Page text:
Reconstruction of Ferry Farm celebrated
In Stafford, replica of George Washington’s boyhood home opens
The last photographic evidence of a once- impressive house poised high on the Rappahannock River terrace across from Fredericksburg dates to 1830. America was barely a half- century old then. The Civil War was three decades in the future.
The home where the nation’s first president spent his formative years had crumbled in on itself. Just a heap of rubble remained in the place where George Washington watched English merchant ships sailing upriver and first dreamed of a life of adventure.
Even that would disappear, receding into the earth, it seemed, forever.
Now, it has risen again.
After decades of searching, archaeologists in 2008 announced they had at last uncovered the remains of the house. So began the laborious feat of raising from its footprint a replica so historically accurate that the iron hinges from which the paneled doors hang are hand- wrought.
On Saturday at Ferry Farm, the George Washington Foundation celebrated the home’s construction with a ribbon- cutting ceremony. Those responsible for its discovery, including Ferry Farm archaeology direc- tor Dave Muraca, as well as the highly skilled artisans and craftsmen who built the replica from the ground up, were on hand to talk about their work.
The house is part of a $ 40 million fundraising campaign that will include transforming the grounds into a living history museum so that visitors might experience life as it once was.
Guests for the first time will get to wander the rooms that look much as they did when Washington was a boy and the house stood like a sentry on the Rappahannock’s shore.
To understand the significance of Saturday’s event is to know that the Stafford County farm where Washington grew up was nearly lost to commercial development in the mid1990s. Regents and trustees of what would become the George Washington Foundation, along with community members and organizations, saved the property, with the goal of telling the stories of the nation’s first president, Fielding and Betty Washington Lewis, and their families.
Washington moved to Ferry Farm in 1738 at age 6. He left at 22.
Nearly a century of searching for his boyhood home— once the grandest in at least two counties — had turned up nothing when Muraca arrived in 2001.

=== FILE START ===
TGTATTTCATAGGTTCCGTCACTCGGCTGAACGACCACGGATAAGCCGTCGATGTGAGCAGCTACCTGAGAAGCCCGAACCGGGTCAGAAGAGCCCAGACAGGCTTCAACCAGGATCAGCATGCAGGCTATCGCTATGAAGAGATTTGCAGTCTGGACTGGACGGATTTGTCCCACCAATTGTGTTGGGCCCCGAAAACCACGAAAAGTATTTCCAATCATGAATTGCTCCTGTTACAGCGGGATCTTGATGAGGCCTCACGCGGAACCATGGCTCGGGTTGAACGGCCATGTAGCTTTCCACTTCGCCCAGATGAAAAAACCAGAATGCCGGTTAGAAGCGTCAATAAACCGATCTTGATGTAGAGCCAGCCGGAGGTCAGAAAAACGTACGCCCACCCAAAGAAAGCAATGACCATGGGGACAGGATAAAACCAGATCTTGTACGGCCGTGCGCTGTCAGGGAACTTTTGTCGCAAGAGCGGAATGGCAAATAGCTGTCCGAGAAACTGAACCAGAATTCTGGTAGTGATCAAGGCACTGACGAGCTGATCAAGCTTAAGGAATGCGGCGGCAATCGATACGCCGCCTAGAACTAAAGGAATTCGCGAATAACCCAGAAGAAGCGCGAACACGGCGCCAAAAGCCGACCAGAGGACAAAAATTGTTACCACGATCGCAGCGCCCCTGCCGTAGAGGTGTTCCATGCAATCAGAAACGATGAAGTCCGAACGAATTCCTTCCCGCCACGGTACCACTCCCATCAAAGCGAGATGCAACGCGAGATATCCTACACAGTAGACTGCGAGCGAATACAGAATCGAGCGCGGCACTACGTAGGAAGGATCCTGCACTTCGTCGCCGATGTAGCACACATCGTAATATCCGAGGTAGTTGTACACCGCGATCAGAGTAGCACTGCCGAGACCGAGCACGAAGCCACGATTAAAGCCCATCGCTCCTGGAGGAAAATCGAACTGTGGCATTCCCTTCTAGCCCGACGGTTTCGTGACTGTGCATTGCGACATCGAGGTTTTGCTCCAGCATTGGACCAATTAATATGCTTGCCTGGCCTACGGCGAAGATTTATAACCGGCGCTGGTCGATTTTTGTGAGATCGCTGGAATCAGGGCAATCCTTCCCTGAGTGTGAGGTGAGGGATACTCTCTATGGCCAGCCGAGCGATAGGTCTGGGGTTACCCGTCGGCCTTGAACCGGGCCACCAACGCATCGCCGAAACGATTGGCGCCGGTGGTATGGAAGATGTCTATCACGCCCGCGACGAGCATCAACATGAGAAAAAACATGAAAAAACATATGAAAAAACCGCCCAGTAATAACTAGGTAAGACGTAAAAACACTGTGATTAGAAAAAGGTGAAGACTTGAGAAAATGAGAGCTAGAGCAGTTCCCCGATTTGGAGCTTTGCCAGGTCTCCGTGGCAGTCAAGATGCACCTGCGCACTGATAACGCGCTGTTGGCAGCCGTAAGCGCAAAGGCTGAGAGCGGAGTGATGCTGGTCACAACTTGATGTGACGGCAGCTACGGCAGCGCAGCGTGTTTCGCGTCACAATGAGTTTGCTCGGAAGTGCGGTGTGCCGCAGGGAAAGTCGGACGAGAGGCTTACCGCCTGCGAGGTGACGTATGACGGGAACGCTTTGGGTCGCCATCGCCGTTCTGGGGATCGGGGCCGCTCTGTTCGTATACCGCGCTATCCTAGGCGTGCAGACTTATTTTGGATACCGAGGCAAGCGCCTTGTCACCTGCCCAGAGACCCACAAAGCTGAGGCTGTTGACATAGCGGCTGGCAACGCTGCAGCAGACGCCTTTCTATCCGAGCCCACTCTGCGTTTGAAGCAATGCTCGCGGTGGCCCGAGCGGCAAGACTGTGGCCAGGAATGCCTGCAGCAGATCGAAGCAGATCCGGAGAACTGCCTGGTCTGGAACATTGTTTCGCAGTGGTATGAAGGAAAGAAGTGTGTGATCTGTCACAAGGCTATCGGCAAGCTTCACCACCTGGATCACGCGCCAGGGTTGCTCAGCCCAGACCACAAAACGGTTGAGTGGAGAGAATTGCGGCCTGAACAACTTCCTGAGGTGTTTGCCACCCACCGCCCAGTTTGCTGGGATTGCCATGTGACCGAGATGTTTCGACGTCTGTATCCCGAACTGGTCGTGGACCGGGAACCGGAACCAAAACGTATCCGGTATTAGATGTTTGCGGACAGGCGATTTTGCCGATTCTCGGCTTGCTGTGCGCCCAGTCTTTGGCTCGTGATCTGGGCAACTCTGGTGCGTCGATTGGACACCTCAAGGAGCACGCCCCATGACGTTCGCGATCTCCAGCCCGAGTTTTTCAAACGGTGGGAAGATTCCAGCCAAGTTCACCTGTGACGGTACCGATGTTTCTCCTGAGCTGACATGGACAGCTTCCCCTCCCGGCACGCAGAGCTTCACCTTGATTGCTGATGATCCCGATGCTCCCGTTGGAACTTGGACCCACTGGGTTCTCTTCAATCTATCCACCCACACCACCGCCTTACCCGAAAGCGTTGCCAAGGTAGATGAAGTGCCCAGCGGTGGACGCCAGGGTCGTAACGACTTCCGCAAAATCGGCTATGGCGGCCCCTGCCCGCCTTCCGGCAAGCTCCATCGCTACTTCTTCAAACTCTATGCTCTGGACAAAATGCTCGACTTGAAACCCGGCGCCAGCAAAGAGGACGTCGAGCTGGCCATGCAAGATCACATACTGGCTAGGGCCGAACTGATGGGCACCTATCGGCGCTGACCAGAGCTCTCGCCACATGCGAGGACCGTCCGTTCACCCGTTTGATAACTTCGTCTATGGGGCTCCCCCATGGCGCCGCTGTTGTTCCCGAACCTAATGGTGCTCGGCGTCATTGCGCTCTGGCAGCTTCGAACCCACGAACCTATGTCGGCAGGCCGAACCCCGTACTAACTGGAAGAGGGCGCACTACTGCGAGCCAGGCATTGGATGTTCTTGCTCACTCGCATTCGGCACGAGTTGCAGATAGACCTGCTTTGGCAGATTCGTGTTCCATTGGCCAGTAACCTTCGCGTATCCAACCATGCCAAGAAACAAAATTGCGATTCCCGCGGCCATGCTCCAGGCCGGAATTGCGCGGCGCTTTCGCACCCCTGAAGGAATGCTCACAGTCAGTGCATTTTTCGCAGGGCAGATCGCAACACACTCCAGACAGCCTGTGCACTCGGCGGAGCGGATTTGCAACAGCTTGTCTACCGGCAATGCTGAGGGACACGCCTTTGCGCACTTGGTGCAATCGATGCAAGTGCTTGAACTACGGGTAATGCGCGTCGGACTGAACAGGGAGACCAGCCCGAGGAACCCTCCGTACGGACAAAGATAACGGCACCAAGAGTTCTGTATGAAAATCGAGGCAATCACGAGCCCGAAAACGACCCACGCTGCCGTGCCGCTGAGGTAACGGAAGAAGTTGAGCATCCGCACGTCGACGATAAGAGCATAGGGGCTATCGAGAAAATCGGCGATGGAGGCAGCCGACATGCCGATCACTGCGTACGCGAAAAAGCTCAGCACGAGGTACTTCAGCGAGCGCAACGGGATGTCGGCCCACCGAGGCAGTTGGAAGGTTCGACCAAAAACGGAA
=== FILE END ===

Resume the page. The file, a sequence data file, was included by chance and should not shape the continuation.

“When I got here, I knew it had the potential to be an incredible find,” Muraca said. “It lived up to its potential.”
Much of the work before he arrived involved “small peeks into the ground,” he said. “It became apparent to me we had to approach it in a different way. This is a site that doesn’t like to give up its secrets.”
To put in everyday terms, Muraca knew he and a team of archaeologists would have to “dig really big holes” if they were to ever uncover the Washington house remains.
Six years later, on an autumn day in 2007, he called George Washington Foundation President Bill Garner. The archaeologists had come upon what appeared to be a cellar, cut from Aquia sandstone. The material, once common, had not been mined locally since the 1800s.
Garner knew right away they had found what they’d been looking for. But nine more months would pass before the foundation announced to the public with certainty its find.
“You have to eliminate all other alternate possibilities,” Muraca said. “Then really it’s the only plausible explanation.”
The artifacts they uncovered — 750,000 of them— helped tell how the Washingtons lived, Garner said, all the way down to their diet.
“The soil composition acts almost to preserve what is left,” he said. “Fish scales, peach pits and cherry pits — yes, cherries — eggshell fragments, animals butchered, give us a wonderful opportunity to examine how they lived when they first got here.”
Other artifacts would help put together a picture of the house itself, from oyster- shell mortar and lime plaster to scalloped shingles and handmade brick.
“We all leave something behind,” said Andrew Barry, the foundation’s vice president for institutional advancement.
The GeorgeWashington boyhood home replica at Ferry Farm opened to the public after a ribbon-cutting ceremony on Saturday.